Q626       Chris Bryant: Very late in the day.

Let me go back to the issue of visas. What are the opening hours of the post you have just referred to and any other facilities open since the invasion? Are they open at the weekend?

Thomas Drew: I don’t know the opening hours, I am afraid.

Elizabeth Truss: This is, as I said, run by the Home Office. It is a Home Office matter. Of course, we work closely with the Home Office, so this is a cross-Government effort.

Q627       Chris Bryant: We have posts still in Ukraine, do we not?

Elizabeth Truss: We do not. Our ambassador has left Ukraine because of the serious security situation.

Q628       Chris Bryant: But you don’t know whether those posts are open at the weekend?

Elizabeth Truss: My understanding is that the main way people apply is through the visa route, which is, I believe, open continuously. It is a service run by the Home Office in situ.

Thomas Drew: If I may add, I know that the Home Office has also surged resource into the neighbouring states that are also be taking applicants from Ukraine. As I say, the nearest one to Ukraine is just across the border in Poland.

Q629       Chris Bryant: My understanding is that none of them are open after 5 o’clock on a Friday afternoon. At a time of international crisis, it seems a bit of an own goal. You see people at Berlin’s railway station standing there offering their home to six, seven or eight Ukrainian refugees, and Britain did not even have a new scheme in place.

Elizabeth Truss: We have had people, as I have said—forward deployment teams—in Poland and Slovakia for the last few weeks, helping with the humanitarian effort and getting people through the border. The Home Office has set up the new visa routes, which it is administering. It also has online services. I could ask the Home Secretary about the opening hours, and I’m sure we could get back to you with those.

Q630       Chris Bryant: Just on other refugees, we were interested in Afghanistan as well last year, and, as I understand it, there are still 12,000 Afghans who have been brought to the UK but are still in temporary accommodation. What plans are there for Ukrainians when they come here? Will they be in a queue behind the Afghans who are still waiting for accommodation, or is there not a plan in place?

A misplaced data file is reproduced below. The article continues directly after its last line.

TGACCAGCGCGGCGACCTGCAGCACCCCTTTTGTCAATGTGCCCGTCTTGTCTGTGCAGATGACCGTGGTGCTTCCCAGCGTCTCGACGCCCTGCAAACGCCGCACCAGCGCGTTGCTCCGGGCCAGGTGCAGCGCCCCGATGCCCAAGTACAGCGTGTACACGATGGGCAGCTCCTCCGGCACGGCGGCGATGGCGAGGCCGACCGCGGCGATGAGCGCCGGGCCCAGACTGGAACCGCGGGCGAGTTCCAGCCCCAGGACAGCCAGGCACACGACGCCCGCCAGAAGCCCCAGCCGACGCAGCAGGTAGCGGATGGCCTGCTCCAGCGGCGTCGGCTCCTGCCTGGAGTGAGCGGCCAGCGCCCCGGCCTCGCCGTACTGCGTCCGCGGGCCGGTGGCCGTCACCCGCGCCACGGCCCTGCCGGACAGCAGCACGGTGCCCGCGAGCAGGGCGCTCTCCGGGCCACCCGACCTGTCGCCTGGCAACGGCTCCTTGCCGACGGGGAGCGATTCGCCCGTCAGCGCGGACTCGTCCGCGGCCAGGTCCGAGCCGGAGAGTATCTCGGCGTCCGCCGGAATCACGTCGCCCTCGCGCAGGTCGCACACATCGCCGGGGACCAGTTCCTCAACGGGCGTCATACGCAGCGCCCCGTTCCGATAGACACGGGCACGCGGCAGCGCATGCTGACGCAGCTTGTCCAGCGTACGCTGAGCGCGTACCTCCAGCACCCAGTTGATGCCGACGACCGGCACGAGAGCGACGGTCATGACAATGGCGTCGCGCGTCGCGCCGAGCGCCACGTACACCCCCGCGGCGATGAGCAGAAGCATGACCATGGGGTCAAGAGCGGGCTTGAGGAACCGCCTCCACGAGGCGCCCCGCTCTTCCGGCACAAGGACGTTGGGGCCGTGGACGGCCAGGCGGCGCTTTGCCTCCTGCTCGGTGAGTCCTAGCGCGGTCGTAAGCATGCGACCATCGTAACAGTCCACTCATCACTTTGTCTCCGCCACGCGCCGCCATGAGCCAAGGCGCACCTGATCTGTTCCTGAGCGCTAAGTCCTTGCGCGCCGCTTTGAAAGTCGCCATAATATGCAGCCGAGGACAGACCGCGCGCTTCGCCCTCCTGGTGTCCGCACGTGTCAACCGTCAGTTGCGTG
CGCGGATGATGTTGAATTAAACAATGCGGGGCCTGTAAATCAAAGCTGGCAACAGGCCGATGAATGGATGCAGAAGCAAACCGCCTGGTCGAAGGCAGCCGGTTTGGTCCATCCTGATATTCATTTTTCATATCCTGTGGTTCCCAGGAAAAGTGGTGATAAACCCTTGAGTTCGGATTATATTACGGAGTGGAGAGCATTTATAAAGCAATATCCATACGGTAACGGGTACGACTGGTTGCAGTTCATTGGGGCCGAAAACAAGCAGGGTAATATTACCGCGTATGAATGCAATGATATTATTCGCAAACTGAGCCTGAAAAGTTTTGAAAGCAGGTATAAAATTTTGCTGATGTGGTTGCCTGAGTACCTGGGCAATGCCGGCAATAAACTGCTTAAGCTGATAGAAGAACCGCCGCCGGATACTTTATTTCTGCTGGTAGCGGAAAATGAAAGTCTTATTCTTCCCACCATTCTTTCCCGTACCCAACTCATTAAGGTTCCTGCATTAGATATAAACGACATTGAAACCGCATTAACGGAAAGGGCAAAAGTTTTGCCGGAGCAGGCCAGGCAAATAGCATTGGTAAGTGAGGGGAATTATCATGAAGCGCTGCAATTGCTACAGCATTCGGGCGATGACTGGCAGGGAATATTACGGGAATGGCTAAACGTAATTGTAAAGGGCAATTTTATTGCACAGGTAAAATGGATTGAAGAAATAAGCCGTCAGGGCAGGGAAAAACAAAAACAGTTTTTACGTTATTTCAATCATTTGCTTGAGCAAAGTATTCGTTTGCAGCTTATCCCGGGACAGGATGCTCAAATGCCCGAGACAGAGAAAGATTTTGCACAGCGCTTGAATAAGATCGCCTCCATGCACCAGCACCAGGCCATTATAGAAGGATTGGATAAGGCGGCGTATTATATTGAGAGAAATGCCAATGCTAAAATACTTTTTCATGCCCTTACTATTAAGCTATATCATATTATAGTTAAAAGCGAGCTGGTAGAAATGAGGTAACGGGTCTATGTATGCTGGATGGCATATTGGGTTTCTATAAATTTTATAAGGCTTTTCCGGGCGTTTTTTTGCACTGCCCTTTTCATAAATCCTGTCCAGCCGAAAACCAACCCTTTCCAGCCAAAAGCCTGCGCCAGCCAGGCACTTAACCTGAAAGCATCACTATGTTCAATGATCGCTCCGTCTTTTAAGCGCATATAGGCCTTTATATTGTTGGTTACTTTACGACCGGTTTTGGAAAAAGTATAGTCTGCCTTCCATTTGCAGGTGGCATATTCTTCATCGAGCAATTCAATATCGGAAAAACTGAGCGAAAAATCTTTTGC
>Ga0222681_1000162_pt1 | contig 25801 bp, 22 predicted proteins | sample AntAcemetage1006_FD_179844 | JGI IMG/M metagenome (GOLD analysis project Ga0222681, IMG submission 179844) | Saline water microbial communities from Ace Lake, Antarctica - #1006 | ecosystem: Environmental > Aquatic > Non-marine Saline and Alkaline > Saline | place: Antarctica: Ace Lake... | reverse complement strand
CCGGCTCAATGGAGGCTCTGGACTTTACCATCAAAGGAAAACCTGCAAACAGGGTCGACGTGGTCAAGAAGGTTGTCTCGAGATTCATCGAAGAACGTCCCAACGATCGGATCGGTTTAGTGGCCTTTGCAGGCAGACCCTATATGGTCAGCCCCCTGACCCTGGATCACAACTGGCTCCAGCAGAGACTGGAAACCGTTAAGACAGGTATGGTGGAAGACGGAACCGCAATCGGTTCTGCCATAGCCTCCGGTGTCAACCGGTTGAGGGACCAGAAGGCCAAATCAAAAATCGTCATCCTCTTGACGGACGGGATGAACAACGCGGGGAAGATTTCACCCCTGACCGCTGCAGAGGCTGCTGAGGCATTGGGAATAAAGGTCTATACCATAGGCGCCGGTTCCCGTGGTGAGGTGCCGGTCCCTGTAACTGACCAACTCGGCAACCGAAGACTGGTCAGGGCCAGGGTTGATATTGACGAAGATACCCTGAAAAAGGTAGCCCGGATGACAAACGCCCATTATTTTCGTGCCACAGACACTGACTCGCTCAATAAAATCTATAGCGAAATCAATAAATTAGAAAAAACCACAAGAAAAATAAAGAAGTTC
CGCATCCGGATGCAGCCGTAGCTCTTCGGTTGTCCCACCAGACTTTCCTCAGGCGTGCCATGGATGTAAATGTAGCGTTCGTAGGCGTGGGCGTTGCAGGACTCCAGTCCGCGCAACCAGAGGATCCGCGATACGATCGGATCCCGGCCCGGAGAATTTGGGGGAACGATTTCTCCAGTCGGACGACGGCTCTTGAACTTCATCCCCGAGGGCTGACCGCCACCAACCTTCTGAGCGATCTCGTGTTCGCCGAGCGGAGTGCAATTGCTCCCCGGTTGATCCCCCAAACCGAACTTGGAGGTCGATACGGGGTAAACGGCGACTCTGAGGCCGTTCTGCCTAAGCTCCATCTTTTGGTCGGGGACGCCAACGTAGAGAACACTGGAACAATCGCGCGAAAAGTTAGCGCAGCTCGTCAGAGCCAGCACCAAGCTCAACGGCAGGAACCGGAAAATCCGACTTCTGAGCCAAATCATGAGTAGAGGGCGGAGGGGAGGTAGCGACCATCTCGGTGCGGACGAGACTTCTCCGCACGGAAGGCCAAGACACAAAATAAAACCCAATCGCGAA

Elizabeth Truss: I know that the Home Office is working on this.

Q631       Chris Bryant: But you don’t know?

Elizabeth Truss: No.

Q632       Stewart Malcolm McDonald: Foreign Secretary, can I take you back to the points you have made on the European security architecture? The Government released over the weekend their six-point plan for dealing with Ukraine. It always worries me when Governments talk in those terms; it sounds a bit like a Lib Dem by-election leaflet. Can I press you on the final three points of that plan? Those aim to “prevent the creeping normalisation” of Putin’s behaviour, “pursue diplomatic paths to de-escalation” and, finally—this one caught my eye—“begin a rapid campaign to strengthen security and resilience across the Euro-Atlantic area”. How do you plan to do that, and does it involve revisiting the fundamentals of the integrated review, which many of us now think needs to happen and happen quickly?

Elizabeth Truss: This is one of the issues that we were discussing at the NATO Foreign Ministers meeting on Friday. The threat to European security is much graver now than it was. That is a statement of the obvious. We need to strengthen support to the eastern flank. We have already doubled our deployment to Estonia. Others are doing more. We are increasing our maritime support; we are increasing our air cover. The discussion we had at NATO was about how we can increase that, but also about how NATO pursues greater technological reach in terms of hybrid warfare and challenging misinformation, and how we ensure that there are enough resources behind NATO. That is the point that is being made about defence spending. There is a recognition that we need to shift up a gear.

Q633       Stewart Malcolm McDonald: Spending is always easy to call for, isn’t it—let’s be honest—but strategy is what I am trying to get at here. There is NATO, and you are right to be talking about strengthening that—

Elizabeth Truss: There needs to be more deployment, particularly on the eastern flank.